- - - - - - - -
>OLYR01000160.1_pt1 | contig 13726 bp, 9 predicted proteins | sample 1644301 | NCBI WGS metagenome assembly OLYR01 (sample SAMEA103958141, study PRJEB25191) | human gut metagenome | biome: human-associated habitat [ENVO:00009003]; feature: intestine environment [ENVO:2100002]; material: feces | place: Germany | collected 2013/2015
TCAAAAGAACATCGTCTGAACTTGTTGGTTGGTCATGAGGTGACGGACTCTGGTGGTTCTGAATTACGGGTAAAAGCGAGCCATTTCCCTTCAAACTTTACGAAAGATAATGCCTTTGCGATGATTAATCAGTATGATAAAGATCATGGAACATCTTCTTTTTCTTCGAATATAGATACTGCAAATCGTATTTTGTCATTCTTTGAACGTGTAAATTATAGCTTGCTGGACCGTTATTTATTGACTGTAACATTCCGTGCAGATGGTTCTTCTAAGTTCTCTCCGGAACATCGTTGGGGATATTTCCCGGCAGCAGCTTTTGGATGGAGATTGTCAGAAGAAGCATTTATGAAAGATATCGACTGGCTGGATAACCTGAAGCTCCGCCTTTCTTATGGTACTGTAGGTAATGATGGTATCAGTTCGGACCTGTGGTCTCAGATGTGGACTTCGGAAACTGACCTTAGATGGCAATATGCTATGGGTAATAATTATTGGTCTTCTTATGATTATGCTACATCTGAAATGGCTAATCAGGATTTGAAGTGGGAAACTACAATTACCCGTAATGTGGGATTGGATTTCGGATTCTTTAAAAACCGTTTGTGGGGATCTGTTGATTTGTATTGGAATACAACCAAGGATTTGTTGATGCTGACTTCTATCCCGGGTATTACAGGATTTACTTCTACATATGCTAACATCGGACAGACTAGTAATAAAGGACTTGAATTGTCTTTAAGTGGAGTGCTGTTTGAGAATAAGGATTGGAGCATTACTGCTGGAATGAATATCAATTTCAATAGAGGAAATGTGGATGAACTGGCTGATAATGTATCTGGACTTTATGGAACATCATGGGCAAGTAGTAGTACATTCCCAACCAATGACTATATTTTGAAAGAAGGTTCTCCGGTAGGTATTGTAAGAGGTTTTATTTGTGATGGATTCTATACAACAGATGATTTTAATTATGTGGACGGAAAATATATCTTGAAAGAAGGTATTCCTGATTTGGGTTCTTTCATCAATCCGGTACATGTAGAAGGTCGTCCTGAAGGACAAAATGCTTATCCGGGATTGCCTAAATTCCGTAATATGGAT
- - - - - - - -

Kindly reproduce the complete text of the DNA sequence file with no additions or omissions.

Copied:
>OLYR01000160.1_pt1 | contig 13726 bp, 9 predicted proteins | sample 1644301 | NCBI WGS metagenome assembly OLYR01 (sample SAMEA103958141, study PRJEB25191) | human gut metagenome | biome: human-associated habitat [ENVO:00009003]; feature: intestine environment [ENVO:2100002]; material: feces | place: Germany | collected 2013/2015
TCAAAAGAACATCGTCTGAACTTGTTGGTTGGTCATGAGGTGACGGACTCTGGTGGTTCTGAATTACGGGTAAAAGCGAGCCATTTCCCTTCAAACTTTACGAAAGATAATGCCTTTGCGATGATTAATCAGTATGATAAAGATCATGGAACATCTTCTTTTTCTTCGAATATAGATACTGCAAATCGTATTTTGTCATTCTTTGAACGTGTAAATTATAGCTTGCTGGACCGTTATTTATTGACTGTAACATTCCGTGCAGATGGTTCTTCTAAGTTCTCTCCGGAACATCGTTGGGGATATTTCCCGGCAGCAGCTTTTGGATGGAGATTGTCAGAAGAAGCATTTATGAAAGATATCGACTGGCTGGATAACCTGAAGCTCCGCCTTTCTTATGGTACTGTAGGTAATGATGGTATCAGTTCGGACCTGTGGTCTCAGATGTGGACTTCGGAAACTGACCTTAGATGGCAATATGCTATGGGTAATAATTATTGGTCTTCTTATGATTATGCTACATCTGAAATGGCTAATCAGGATTTGAAGTGGGAAACTACAATTACCCGTAATGTGGGATTGGATTTCGGATTCTTTAAAAACCGTTTGTGGGGATCTGTTGATTTGTATTGGAATACAACCAAGGATTTGTTGATGCTGACTTCTATCCCGGGTATTACAGGATTTACTTCTACATATGCTAACATCGGACAGACTAGTAATAAAGGACTTGAATTGTCTTTAAGTGGAGTGCTGTTTGAGAATAAGGATTGGAGCATTACTGCTGGAATGAATATCAATTTCAATAGAGGAAATGTGGATGAACTGGCTGATAATGTATCTGGACTTTATGGAACATCATGGGCAAGTAGTAGTACATTCCCAACCAATGACTATATTTTGAAAGAAGGTTCTCCGGTAGGTATTGTAAGAGGTTTTATTTGTGATGGATTCTATACAACAGATGATTTTAATTATGTGGACGGAAAATATATCTTGAAAGAAGGTATTCCTGATTTGGGTTCTTTCATCAATCCGGTACATGTAGAAGGTCGTCCTGAAGGACAAAATGCTTATCCGGGATTGCCTAAATTCCGTAATATGGAT